You don't have to be a villain to say Flash must die

Flash's time has been over for years, but inertia has kept flawed technology alive and exploitable. It's time to kill it off.

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I won’t pretend to be Steve Jobs—I don’t even own a mock turtleneck—but I have to repeat his words from April 2010: “Flash is no longer necessary to watch video or consume any kind of web content.” Flash is a constantly exploited, superannuated bit of technology that useful in the early days of multimedia in web browsers, and now deserves to die.

When Jobs wrote “Thoughts on Flash” over five years ago, it was in response to the notion that Flash should be available on iOS. At the time, I asked repeatedly for Adobe to stage demonstrations in private using iOS development tools to show Flash running. They never took me up on it, or any other writer that I’m aware of, even though they had the ability. Flash for Android, when it appeared, was terrible. Within two years, it was dead.

Yesterday, Mozilla set Firefox and Google set Chrome to block every version of Flash, allowing only versions released after Monday to run. (Update: Apple joined in the fray on July 15, blocking Flash in all versions of OS X that support its remote web plug-in blocking mechanism.) Adobe patched and released yet another update today that Firefox will accept—provisionally, as it’s possible not all known exploits are fixed. This was Adobe’s third critical release in three weeks. This was due largely to previously unreleased or “zero-day” exploits in Flash discovered in the data breach from security firm Hacking Team. But Adobe routinely releases fixes for both not-yet-known and zero-day flaws.

Facebook’s chief security officer publicly called on Adobe on July 12 to set an end-of-life date for Flash so that browser makers could disable it permanently all at once. Mozilla’s Firefox chief concurred.

What would we lose if we lost Flash? At this point, not much. Jobs was slightly ahead of his time, as he was with all things. But the Internet of 2015 can go Flash-free overnight—in fact, it mostly has already.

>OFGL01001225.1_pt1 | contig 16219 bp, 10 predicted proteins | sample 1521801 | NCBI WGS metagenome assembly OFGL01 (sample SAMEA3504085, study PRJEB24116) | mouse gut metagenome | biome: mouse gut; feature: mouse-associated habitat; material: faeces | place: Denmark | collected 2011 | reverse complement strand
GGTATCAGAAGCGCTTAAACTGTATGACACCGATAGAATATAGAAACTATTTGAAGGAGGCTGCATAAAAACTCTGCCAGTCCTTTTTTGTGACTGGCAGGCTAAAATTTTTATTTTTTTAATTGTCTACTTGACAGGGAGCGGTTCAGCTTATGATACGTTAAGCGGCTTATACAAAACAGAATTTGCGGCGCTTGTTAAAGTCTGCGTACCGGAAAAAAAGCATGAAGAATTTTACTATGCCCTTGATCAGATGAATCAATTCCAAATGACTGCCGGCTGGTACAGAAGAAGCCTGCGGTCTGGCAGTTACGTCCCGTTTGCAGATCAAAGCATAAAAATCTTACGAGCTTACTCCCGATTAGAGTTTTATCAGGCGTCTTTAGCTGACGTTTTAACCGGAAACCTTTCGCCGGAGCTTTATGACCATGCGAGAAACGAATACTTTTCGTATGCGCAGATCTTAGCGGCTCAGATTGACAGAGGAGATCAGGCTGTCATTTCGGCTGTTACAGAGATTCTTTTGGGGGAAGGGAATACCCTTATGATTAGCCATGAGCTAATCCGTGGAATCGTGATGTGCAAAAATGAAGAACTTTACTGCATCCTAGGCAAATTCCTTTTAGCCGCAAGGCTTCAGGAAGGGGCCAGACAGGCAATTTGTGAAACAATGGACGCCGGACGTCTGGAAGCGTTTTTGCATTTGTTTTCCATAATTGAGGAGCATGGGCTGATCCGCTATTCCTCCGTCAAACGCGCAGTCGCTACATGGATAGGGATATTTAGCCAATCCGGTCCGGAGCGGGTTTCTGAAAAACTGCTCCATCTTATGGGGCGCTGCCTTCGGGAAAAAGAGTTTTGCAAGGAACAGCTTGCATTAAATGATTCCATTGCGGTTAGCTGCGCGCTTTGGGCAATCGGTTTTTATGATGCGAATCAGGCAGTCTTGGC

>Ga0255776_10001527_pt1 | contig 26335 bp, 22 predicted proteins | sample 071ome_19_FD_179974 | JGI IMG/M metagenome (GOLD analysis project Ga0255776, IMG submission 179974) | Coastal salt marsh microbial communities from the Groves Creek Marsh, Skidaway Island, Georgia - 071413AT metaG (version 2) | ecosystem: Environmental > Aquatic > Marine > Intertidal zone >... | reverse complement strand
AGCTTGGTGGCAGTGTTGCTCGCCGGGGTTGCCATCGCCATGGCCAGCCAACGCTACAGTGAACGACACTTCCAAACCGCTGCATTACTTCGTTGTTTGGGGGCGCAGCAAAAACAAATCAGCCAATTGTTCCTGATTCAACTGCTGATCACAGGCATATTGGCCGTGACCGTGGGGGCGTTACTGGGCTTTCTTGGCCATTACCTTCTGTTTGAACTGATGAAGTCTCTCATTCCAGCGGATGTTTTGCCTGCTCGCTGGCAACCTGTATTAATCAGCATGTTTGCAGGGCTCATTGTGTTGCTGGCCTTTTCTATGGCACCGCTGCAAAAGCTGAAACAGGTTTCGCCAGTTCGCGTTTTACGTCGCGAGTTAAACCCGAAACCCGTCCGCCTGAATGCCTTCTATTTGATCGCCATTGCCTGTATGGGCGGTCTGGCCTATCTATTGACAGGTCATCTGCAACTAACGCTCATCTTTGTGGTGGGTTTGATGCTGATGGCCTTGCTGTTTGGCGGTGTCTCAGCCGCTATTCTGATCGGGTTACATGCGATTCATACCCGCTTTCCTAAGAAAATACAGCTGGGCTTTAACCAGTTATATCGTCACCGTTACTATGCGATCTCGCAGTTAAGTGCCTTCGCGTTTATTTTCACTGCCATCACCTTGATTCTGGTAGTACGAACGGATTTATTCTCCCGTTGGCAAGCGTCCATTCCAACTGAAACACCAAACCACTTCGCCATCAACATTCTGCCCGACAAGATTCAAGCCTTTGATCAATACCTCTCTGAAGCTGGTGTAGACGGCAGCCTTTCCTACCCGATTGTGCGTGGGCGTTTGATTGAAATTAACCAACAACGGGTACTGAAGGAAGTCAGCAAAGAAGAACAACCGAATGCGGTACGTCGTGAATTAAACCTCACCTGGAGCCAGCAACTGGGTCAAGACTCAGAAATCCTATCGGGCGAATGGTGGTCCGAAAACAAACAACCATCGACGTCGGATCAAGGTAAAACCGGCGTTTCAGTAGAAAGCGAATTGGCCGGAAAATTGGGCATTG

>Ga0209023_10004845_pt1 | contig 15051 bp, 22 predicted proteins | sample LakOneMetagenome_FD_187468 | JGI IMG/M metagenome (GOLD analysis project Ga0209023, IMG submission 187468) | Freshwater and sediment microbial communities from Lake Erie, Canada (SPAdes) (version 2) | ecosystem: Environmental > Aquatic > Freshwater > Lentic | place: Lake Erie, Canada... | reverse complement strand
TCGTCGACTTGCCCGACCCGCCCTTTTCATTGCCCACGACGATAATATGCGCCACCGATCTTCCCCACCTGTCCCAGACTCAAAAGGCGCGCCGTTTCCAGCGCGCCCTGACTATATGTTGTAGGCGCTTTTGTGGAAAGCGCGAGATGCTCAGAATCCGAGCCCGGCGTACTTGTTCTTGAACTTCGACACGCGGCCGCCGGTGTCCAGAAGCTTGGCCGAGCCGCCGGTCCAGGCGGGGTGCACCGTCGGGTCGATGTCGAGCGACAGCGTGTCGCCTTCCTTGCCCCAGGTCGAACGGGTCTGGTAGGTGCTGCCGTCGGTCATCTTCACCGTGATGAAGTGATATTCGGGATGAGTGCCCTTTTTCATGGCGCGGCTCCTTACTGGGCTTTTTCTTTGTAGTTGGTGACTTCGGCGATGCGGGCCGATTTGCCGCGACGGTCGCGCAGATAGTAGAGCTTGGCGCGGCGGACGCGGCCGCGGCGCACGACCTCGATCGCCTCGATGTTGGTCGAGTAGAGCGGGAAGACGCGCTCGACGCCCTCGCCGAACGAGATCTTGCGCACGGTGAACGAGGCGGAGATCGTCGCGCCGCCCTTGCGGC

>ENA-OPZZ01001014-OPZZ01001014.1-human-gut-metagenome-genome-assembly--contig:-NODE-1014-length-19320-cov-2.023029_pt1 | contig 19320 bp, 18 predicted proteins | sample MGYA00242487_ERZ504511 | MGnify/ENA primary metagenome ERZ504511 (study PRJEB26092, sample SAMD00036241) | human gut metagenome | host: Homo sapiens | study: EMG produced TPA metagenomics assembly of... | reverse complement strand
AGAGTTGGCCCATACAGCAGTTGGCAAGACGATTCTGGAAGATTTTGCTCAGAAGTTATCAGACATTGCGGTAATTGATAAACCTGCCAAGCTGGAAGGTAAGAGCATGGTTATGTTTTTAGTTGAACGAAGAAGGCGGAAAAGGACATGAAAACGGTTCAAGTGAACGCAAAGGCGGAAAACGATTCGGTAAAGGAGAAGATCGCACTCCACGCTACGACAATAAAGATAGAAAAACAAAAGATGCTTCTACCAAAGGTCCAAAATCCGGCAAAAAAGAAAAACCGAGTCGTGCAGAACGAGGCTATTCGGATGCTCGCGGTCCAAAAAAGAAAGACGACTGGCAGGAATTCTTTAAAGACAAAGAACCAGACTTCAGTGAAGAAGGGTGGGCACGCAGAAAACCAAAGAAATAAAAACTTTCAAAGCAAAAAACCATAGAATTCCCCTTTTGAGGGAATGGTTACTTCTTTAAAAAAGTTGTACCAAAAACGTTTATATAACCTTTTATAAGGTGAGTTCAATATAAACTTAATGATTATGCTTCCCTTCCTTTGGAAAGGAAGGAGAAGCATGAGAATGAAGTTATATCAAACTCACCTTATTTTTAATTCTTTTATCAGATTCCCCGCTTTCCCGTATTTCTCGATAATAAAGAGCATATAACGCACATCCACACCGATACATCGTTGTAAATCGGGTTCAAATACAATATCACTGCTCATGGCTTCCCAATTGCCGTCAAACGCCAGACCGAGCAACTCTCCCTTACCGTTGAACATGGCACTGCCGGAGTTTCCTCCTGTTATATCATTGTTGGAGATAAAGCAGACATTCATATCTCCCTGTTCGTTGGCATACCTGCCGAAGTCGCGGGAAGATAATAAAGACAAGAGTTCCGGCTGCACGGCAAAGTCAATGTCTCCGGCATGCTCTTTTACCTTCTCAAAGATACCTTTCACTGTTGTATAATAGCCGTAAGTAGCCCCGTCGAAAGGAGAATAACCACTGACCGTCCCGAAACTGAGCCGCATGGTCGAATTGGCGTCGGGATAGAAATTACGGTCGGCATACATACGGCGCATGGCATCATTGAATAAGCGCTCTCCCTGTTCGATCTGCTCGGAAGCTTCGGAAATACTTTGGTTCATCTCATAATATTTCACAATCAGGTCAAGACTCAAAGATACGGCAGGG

A flashback with caffeine jitters

When Flash first appeared as a browser plug-in in 1996 from Macromedia (later acquired by Adobe), multimedia on the web or through native clients was exceedingly primitive. Netscape Navigator and Internet Explorer were our two main choices for browsing. And the blink tag was still cool.

Flash had its purpose, encoding a multimedia presentation, video, or interactive experience once, and letting it play across all browsers and computer platforms that supported the plug-in. Shockwave, and then Adobe, did the heavy lifting of writing the plug-in software and developing the architecture, so Flash designers and programmers could just build on the platform. In that way, it had a lot in common with Java, which was ostensibly a write-once, run-everywhere code-development environment.

And Flash should suffer Java’s fate. While Java was also an integrated part of many browsers, and seemed briefly a critical part of having powerful client-side apps, that’s not how things shook out. It turns out that relying on a single company to develop code interpreters and compilers for a huge array of operating systems is problematic. You’re relying on their competence, speed of development, and concern for security.

The homogeneity of developing in Java and programming or using Flash still relied on a massive amount of heterogeneity: all the different versions of the Java Virtual Machine and the Flash Player required. Since Flash Player and client-side Java were not the core focus of Adobe and Oracle (which purchased Java’s creator and once-mighty workstation company, Sun Microsystems), respectively, there was no sensible way for them to put operating-system scale focus on a business sideline. Flash didn’t generate much revenue for Adobe per se, and browser-based Java had no financial impact, either.